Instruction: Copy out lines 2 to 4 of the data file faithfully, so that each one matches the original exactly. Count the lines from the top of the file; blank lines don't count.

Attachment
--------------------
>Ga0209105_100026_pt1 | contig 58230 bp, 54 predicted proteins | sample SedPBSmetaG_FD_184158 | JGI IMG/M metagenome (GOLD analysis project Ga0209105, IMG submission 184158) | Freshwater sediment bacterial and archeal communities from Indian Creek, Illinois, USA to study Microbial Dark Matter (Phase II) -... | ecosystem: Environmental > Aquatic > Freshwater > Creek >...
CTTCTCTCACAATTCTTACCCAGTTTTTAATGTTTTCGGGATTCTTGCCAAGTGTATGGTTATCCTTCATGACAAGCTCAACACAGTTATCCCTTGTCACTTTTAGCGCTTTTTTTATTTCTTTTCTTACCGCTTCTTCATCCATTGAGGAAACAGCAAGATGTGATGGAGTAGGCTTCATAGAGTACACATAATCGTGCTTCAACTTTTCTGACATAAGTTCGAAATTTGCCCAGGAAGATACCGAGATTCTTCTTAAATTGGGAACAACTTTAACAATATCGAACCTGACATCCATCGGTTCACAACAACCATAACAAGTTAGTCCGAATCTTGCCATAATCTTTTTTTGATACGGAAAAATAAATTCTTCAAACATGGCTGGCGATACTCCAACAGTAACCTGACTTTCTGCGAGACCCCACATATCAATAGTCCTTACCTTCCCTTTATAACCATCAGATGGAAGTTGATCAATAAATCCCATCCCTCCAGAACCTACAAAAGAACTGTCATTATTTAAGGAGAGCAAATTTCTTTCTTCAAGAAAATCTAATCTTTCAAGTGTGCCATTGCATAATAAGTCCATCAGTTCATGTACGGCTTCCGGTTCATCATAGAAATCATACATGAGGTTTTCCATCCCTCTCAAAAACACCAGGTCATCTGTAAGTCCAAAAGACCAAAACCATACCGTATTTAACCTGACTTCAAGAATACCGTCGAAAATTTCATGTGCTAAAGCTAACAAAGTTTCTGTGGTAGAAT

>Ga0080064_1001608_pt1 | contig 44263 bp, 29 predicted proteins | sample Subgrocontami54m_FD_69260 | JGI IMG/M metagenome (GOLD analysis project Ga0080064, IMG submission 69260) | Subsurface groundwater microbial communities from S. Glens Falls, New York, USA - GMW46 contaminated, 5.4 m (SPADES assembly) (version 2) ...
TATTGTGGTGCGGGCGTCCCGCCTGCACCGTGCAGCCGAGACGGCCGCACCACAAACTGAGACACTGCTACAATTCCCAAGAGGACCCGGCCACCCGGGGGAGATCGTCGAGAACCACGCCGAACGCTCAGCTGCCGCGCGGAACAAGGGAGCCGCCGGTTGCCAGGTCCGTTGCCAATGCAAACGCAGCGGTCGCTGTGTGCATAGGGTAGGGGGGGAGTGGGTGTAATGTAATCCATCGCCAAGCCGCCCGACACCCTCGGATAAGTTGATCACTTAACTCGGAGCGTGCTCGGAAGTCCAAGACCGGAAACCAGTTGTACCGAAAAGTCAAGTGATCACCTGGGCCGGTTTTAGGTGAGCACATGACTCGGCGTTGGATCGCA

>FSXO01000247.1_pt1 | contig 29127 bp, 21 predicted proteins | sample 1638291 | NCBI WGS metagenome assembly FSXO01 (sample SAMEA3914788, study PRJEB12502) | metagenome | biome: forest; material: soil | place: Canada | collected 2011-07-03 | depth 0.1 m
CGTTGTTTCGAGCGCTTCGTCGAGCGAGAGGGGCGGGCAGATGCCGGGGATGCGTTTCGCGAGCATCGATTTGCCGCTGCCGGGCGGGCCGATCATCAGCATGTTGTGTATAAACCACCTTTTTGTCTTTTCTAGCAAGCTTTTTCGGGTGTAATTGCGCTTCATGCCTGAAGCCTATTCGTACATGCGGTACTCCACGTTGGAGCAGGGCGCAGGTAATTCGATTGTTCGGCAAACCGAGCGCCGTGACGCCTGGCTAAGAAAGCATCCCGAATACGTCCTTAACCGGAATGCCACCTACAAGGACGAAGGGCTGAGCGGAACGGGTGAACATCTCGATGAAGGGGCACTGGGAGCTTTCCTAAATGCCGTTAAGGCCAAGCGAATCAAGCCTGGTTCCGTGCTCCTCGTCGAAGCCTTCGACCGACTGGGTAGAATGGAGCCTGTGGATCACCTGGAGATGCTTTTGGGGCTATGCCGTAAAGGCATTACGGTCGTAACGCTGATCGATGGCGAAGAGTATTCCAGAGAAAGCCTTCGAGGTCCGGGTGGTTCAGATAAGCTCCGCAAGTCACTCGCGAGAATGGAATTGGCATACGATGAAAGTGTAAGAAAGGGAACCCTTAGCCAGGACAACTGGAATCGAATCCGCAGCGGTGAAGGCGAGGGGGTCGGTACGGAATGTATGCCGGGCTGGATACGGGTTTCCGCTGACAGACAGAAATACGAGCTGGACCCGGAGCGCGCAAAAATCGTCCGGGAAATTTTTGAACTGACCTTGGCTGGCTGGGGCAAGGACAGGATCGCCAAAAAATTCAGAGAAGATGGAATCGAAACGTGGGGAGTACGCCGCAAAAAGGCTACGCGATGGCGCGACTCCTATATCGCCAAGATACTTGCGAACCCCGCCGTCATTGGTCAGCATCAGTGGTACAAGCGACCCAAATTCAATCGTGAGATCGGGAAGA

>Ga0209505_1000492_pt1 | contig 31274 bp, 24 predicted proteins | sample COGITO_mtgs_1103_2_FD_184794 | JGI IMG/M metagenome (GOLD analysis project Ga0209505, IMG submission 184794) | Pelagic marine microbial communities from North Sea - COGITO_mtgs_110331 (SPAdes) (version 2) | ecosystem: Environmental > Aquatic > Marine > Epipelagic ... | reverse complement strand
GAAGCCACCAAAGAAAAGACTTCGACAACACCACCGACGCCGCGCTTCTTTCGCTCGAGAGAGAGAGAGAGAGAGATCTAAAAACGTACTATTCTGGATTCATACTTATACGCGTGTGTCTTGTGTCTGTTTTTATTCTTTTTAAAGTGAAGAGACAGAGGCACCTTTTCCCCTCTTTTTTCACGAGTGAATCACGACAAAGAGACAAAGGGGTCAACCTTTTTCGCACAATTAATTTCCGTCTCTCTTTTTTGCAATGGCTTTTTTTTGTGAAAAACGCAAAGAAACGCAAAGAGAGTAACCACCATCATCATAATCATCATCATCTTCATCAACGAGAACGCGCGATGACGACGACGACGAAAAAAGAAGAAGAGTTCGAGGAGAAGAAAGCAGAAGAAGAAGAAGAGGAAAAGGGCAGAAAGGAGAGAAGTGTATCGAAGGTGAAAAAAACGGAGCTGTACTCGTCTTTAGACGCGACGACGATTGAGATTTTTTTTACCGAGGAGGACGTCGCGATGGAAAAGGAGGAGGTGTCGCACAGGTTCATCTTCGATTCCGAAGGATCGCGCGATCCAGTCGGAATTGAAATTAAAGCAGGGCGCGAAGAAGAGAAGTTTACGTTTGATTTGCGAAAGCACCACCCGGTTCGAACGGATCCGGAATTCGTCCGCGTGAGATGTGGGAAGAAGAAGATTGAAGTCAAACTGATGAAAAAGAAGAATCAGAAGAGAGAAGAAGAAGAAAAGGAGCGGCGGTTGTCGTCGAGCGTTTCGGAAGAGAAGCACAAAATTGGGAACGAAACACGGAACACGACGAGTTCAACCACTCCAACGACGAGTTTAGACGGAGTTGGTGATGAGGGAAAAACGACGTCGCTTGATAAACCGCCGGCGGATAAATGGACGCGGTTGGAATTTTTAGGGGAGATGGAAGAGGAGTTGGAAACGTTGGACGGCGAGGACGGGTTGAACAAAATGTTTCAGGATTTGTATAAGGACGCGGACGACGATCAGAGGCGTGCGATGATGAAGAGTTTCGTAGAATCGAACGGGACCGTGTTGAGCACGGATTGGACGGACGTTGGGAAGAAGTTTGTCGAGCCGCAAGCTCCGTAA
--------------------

CTTCTCTCACAATTCTTACCCAGTTTTTAATGTTTTCGGGATTCTTGCCAAGTGTATGGTTATCCTTCATGACAAGCTCAACACAGTTATCCCTTGTCACTTTTAGCGCTTTTTTTATTTCTTTTCTTACCGCTTCTTCATCCATTGAGGAAACAGCAAGATGTGATGGAGTAGGCTTCATAGAGTACACATAATCGTGCTTCAACTTTTCTGACATAAGTTCGAAATTTGCCCAGGAAGATACCGAGATTCTTCTTAAATTGGGAACAACTTTAACAATATCGAACCTGACATCCATCGGTTCACAACAACCATAACAAGTTAGTCCGAATCTTGCCATAATCTTTTTTTGATACGGAAAAATAAATTCTTCAAACATGGCTGGCGATACTCCAACAGTAACCTGACTTTCTGCGAGACCCCACATATCAATAGTCCTTACCTTCCCTTTATAACCATCAGATGGAAGTTGATCAATAAATCCCATCCCTCCAGAACCTACAAAAGAACTGTCATTATTTAAGGAGAGCAAATTTCTTTCTTCAAGAAAATCTAATCTTTCAAGTGTGCCATTGCATAATAAGTCCATCAGTTCATGTACGGCTTCCGGTTCATCATAGAAATCATACATGAGGTTTTCCATCCCTCTCAAAAACACCAGGTCATCTGTAAGTCCAAAAGACCAAAACCATACCGTATTTAACCTGACTTCAAGAATACCGTCGAAAATTTCATGTGCTAAAGCTAACAAAGTTTCTGTGGTAGAAT

>Ga0080064_1001608_pt1 | contig 44263 bp, 29 predicted proteins | sample Subgrocontami54m_FD_69260 | JGI IMG/M metagenome (GOLD analysis project Ga0080064, IMG submission 69260) | Subsurface groundwater microbial communities from S. Glens Falls, New York, USA - GMW46 contaminated, 5.4 m (SPADES assembly) (version 2) ...
TATTGTGGTGCGGGCGTCCCGCCTGCACCGTGCAGCCGAGACGGCCGCACCACAAACTGAGACACTGCTACAATTCCCAAGAGGACCCGGCCACCCGGGGGAGATCGTCGAGAACCACGCCGAACGCTCAGCTGCCGCGCGGAACAAGGGAGCCGCCGGTTGCCAGGTCCGTTGCCAATGCAAACGCAGCGGTCGCTGTGTGCATAGGGTAGGGGGGGAGTGGGTGTAATGTAATCCATCGCCAAGCCGCCCGACACCCTCGGATAAGTTGATCACTTAACTCGGAGCGTGCTCGGAAGTCCAAGACCGGAAACCAGTTGTACCGAAAAGTCAAGTGATCACCTGGGCCGGTTTTAGGTGAGCACATGACTCGGCGTTGGATCGCA